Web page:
Flash Movie Review: James White

It is something many of us avoid talking about with each other. There are a few, the more practical ones, who at least took some steps to prepare for it one day. The thing about it though, is each of us learns about it at a young age and then we forget about it or push it to a far corner of our brain. However, no matter what you do to avoid it, it stays put like an exotic island in the ocean of your soul. The first time I experienced a death it was short and quick; they went into the hospital and died within 24 hours. When the next time came along it was ugly and drawn out. Their body was like a burning candle; it slowly melted away over time as the image of their skeleton became prominent. Because of that experience I pushed any thoughts about my own mortality deep down away from my conscious mind as best as I could. As the years roll by, if we are lucky, the beauty of our youth starts looking like a well-worn frayed, baggy sweater. Friends and family begin talking about what they would like to see happen for their final years. As I said if they are lucky to have lived a full long life. Maybe I should not say this but have you ever noticed how it sometimes takes someone’s early death to make someone else start to have more appreciation for their life? Can one say death is the ultimate reality check?    UNFOCUSED and self-destructive James White, played by Christopher Abbott (Martha Marcy May Marlene, A Most Violent Year), did not know what to do when his mother Gail, played by Cynthia Nixon (5 Flights Up, Sex and the City franchise), had to battle a serious illness. It would be easier to run away. This film festival winning drama was one of the hardest movies I had to sit through in a long time. Not because it was bad or anything like that, it was due to it being so authentic. One had to hand it to both Christopher and Cynthia; their acting was outstanding. Granted the script was geared mostly to their characters; the other actors such as Scott Mescudi (Project X, Need for Speed) as Nick and Makenzie Leigh (The Slap-TV, Gotham-TV) as Jayne were fine but their characters were secondary. I am not sure how the general movie audience will react to this film; it is not the type of movie one leaves and wants to go out for a good time afterward. There were times I actually wished the story would end because I was watching some tough scenes. The theater I was in was utterly silent at the end of the film; everyone quietly filed out. I cannot imagine anyone who sees this film will not be moved in some way. In fact, this movie could certainly make one appreciate their life more.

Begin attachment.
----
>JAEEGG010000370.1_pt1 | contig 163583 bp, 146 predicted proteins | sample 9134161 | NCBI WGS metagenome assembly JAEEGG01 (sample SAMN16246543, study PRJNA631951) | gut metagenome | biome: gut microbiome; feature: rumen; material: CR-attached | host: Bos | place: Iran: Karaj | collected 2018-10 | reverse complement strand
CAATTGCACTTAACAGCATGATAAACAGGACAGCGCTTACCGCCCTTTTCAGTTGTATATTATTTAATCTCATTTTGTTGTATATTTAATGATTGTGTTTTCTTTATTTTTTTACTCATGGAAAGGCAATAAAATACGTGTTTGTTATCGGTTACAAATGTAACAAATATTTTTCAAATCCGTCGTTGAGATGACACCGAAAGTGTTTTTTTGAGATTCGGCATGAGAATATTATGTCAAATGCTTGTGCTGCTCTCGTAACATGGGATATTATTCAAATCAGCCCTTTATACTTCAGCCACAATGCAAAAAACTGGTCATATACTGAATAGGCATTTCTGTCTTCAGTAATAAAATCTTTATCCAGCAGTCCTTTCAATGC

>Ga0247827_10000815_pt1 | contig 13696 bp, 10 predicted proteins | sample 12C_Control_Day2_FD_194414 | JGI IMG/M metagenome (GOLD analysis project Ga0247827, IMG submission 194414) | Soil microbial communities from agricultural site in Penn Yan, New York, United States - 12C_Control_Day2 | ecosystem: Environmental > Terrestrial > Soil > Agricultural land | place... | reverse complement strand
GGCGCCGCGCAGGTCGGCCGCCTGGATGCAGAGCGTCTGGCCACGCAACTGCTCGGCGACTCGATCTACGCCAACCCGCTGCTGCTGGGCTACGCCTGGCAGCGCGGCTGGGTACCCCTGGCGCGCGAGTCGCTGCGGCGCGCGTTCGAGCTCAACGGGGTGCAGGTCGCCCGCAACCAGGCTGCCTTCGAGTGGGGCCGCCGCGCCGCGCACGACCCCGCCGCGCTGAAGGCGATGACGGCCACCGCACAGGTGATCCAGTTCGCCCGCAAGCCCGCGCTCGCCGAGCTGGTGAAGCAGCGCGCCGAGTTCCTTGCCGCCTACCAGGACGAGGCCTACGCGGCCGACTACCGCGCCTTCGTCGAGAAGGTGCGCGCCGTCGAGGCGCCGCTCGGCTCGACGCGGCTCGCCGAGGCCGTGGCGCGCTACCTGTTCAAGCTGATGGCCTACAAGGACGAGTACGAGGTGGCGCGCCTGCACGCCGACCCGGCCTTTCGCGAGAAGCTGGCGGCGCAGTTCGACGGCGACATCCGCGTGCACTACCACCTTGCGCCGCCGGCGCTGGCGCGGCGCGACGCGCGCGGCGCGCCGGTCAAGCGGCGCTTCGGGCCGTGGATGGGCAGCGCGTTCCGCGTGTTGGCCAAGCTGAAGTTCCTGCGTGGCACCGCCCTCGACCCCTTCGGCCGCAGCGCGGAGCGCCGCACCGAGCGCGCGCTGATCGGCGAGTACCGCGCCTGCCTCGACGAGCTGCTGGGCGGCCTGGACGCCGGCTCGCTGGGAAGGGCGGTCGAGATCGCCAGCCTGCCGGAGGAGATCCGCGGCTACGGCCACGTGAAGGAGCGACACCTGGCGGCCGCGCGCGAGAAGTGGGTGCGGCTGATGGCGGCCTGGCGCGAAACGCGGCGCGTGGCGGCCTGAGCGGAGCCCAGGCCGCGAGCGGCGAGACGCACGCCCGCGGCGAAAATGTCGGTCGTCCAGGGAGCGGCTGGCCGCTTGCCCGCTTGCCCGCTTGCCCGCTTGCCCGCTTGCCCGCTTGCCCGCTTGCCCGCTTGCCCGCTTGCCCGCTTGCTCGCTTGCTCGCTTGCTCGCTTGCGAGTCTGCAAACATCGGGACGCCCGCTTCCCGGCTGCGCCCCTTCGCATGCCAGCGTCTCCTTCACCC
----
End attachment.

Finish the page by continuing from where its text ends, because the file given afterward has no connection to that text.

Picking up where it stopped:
3 1/4 stars

 

 

 

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About moviejoltz

From a long line of movie afficionados, one brother was the #1 renter of movies in the country with Blockbuster, I am following in the same traditions that came before me. To balance out the long hours seated in dark movie theaters, I also teach yoga and cycling. For the past 3 years, I have correctly picked the major Oscar winners... so join me as we explore the wonder of movies and search for that perfect 4 star movie.

Posted on December 11, 2015, in Drama and tagged , , , , , , , . Bookmark the permalink. 4 Comments.

  1. When nobody can utter a single word when the movie ends… it must have been very powerful. Thank you for the review.

  2. Enjoyed the review. Any movie that can lead to introspection and positive lifestyle changes is a movie worth seeing (regardless how painful.)

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